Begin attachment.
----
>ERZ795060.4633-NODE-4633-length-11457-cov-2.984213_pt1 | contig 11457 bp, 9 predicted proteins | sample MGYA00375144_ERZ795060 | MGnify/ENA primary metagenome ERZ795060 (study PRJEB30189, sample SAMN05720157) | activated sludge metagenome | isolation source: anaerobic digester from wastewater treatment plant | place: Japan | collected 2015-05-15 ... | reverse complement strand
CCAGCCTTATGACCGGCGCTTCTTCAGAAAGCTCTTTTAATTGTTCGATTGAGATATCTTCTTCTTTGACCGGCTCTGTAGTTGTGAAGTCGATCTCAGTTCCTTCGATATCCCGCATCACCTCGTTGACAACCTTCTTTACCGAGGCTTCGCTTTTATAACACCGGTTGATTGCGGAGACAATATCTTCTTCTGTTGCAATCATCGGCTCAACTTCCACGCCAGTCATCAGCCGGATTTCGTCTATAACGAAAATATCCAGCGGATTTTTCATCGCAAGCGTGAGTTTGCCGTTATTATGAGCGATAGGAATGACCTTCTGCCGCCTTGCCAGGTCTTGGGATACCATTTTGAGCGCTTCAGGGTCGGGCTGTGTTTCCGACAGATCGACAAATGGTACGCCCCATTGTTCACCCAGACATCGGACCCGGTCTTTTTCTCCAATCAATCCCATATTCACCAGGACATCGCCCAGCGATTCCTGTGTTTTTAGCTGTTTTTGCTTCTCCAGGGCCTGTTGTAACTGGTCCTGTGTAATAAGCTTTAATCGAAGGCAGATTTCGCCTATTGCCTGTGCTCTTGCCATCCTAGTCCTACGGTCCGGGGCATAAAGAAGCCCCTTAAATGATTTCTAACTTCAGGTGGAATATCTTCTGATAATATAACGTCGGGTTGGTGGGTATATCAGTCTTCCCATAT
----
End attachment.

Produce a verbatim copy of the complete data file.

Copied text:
>ERZ795060.4633-NODE-4633-length-11457-cov-2.984213_pt1 | contig 11457 bp, 9 predicted proteins | sample MGYA00375144_ERZ795060 | MGnify/ENA primary metagenome ERZ795060 (study PRJEB30189, sample SAMN05720157) | activated sludge metagenome | isolation source: anaerobic digester from wastewater treatment plant | place: Japan | collected 2015-05-15 ... | reverse complement strand
CCAGCCTTATGACCGGCGCTTCTTCAGAAAGCTCTTTTAATTGTTCGATTGAGATATCTTCTTCTTTGACCGGCTCTGTAGTTGTGAAGTCGATCTCAGTTCCTTCGATATCCCGCATCACCTCGTTGACAACCTTCTTTACCGAGGCTTCGCTTTTATAACACCGGTTGATTGCGGAGACAATATCTTCTTCTGTTGCAATCATCGGCTCAACTTCCACGCCAGTCATCAGCCGGATTTCGTCTATAACGAAAATATCCAGCGGATTTTTCATCGCAAGCGTGAGTTTGCCGTTATTATGAGCGATAGGAATGACCTTCTGCCGCCTTGCCAGGTCTTGGGATACCATTTTGAGCGCTTCAGGGTCGGGCTGTGTTTCCGACAGATCGACAAATGGTACGCCCCATTGTTCACCCAGACATCGGACCCGGTCTTTTTCTCCAATCAATCCCATATTCACCAGGACATCGCCCAGCGATTCCTGTGTTTTTAGCTGTTTTTGCTTCTCCAGGGCCTGTTGTAACTGGTCCTGTGTAATAAGCTTTAATCGAAGGCAGATTTCGCCTATTGCCTGTGCTCTTGCCATCCTAGTCCTACGGTCCGGGGCATAAAGAAGCCCCTTAAATGATTTCTAACTTCAGGTGGAATATCTTCTGATAATATAACGTCGGGTTGGTGGGTATATCAGTCTTCCCATAT